Another round of very cold temperatures have put much of the Kansas wheat crop at risk for freeze injury. What portions of the state have the greatest potential for damage? What areas may have escaped with little impact?
With more reports of stripe rust appearing in Oklahoma and a recent report of disease in southeast KS, the time to start scouting wheat fields is now. Photos and scouting tips are featured in this article from K-State Plant Pathologist Dr. Erick DeWolf.
Cold temperatures can result in injury to the germinating corn seed as it absorbs moisture - a problem called imbibitional chilling injury. Damage can occur when soil temperatures are at or below 50 F.
When field conditions allow, fall application of nitrogen (N) is a common practice for Kansas producers. What factors determine the nitrogen loss potential over the winter and early spring months?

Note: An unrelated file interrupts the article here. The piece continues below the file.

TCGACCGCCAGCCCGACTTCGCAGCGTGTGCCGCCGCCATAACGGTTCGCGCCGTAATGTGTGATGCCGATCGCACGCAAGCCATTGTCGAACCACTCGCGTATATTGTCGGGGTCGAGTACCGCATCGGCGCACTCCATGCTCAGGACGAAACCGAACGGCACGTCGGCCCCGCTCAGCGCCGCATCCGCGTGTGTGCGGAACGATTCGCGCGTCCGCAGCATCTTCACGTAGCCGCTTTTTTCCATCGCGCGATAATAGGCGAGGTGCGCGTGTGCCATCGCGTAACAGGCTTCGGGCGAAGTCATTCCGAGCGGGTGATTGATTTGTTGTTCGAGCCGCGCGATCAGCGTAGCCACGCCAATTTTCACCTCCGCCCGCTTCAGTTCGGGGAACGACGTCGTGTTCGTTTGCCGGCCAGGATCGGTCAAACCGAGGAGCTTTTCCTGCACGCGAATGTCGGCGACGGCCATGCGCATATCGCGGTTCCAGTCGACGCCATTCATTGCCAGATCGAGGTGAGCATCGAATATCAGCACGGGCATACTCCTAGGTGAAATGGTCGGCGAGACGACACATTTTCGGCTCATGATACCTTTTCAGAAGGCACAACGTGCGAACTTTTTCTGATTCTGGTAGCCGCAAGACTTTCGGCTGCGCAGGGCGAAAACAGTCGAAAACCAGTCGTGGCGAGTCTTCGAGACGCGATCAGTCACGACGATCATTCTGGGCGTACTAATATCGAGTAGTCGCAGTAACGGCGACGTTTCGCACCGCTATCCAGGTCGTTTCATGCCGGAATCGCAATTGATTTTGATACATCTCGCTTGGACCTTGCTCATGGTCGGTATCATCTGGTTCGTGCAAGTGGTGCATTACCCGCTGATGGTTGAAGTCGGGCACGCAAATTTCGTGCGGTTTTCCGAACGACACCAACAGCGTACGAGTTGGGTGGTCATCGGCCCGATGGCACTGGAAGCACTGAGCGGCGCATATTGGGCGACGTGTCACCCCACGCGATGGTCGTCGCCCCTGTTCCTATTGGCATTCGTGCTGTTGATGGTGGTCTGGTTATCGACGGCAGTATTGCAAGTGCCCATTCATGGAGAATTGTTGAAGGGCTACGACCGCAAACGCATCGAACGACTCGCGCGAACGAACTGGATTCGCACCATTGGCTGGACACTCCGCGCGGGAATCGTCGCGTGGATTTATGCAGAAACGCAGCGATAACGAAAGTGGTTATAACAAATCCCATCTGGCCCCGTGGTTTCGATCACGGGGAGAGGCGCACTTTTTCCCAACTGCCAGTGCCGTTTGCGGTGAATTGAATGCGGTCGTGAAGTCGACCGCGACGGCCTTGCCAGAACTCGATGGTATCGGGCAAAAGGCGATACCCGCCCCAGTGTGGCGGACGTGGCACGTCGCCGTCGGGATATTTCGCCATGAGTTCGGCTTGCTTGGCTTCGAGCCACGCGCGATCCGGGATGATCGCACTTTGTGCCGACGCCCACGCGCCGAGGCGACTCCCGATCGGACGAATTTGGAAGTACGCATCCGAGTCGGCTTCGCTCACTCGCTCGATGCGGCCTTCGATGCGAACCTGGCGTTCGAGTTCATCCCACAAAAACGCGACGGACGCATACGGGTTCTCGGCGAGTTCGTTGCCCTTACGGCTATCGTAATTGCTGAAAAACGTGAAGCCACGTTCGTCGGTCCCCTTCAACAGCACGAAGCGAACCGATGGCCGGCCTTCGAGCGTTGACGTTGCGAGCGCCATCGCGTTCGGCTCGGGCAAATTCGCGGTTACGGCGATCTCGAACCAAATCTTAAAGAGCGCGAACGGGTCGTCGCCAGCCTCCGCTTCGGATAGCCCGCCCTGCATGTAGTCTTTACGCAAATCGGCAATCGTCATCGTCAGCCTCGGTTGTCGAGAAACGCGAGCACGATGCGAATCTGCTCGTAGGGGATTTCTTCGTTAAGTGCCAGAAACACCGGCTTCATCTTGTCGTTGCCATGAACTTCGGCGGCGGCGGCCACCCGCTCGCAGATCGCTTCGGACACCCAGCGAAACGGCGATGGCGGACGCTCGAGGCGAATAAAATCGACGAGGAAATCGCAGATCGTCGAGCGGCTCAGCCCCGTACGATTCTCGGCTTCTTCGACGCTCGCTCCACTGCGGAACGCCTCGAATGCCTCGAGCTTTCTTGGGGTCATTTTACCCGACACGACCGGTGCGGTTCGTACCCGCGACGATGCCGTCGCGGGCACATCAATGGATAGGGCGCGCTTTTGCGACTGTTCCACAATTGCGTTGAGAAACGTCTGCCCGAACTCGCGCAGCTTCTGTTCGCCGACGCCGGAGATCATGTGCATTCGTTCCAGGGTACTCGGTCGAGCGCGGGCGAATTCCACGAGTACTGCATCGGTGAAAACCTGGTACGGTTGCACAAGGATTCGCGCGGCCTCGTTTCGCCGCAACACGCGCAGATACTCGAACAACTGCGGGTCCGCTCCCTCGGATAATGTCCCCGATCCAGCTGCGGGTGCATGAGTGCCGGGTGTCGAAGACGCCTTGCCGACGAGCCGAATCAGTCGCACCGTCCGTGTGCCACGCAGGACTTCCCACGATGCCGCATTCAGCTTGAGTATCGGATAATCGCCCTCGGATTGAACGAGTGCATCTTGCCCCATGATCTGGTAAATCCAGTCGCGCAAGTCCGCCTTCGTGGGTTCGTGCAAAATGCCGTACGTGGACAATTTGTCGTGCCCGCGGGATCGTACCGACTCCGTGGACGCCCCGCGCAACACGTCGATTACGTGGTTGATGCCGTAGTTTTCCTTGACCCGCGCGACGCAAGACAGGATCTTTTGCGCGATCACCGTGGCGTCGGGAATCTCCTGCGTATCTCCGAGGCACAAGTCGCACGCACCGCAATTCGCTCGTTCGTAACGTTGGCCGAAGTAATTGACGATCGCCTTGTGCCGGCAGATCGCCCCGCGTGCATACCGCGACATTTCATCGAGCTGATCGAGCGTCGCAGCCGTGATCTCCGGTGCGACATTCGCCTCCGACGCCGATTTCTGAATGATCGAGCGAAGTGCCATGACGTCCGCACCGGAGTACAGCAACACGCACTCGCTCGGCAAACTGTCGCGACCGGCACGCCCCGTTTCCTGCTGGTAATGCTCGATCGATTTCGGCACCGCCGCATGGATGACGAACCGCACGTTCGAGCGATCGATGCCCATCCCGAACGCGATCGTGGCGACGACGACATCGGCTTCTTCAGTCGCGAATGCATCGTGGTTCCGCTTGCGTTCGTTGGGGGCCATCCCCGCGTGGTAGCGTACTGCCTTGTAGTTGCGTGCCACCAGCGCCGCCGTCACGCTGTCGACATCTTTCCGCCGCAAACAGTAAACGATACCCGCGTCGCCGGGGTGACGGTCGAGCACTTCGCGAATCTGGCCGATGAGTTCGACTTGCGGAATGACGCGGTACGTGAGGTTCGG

nitrogen nitrification fall-applied fertilizer N loss potential
Compared to other summer crops, soybeans remove significant amounts of nutrients per bushel of grain harvested. They need an adequate nutrient supply at each developmental stage for optimum growth. Read more about the key nutrients for soybean production.
Recent drops in temperature have prompted concerns about the effectiveness of herbicide applications made during cold weather. What are the risks when applying herbicides during cold weather?
Several factors determine the extent of freeze damage to winter canola during the spring. It is most tolerant in the early stages of growth and most vulnerable in the flowering and pod-filling stages. Read more about the risk of damage to this year's crop.
The latest update from K-State Extension Entomology on insect activity across Kansas includes alfalfa weevils and pea/cowpea aphids. What effect, if any, has the recent cold temperatures had on these insects?
Just a reminder that the Soil Testing Lab and Plant Disease Diagnostic Lab on K-State's Manhattan campus are both open and accepting samples. Details are outlined in this article.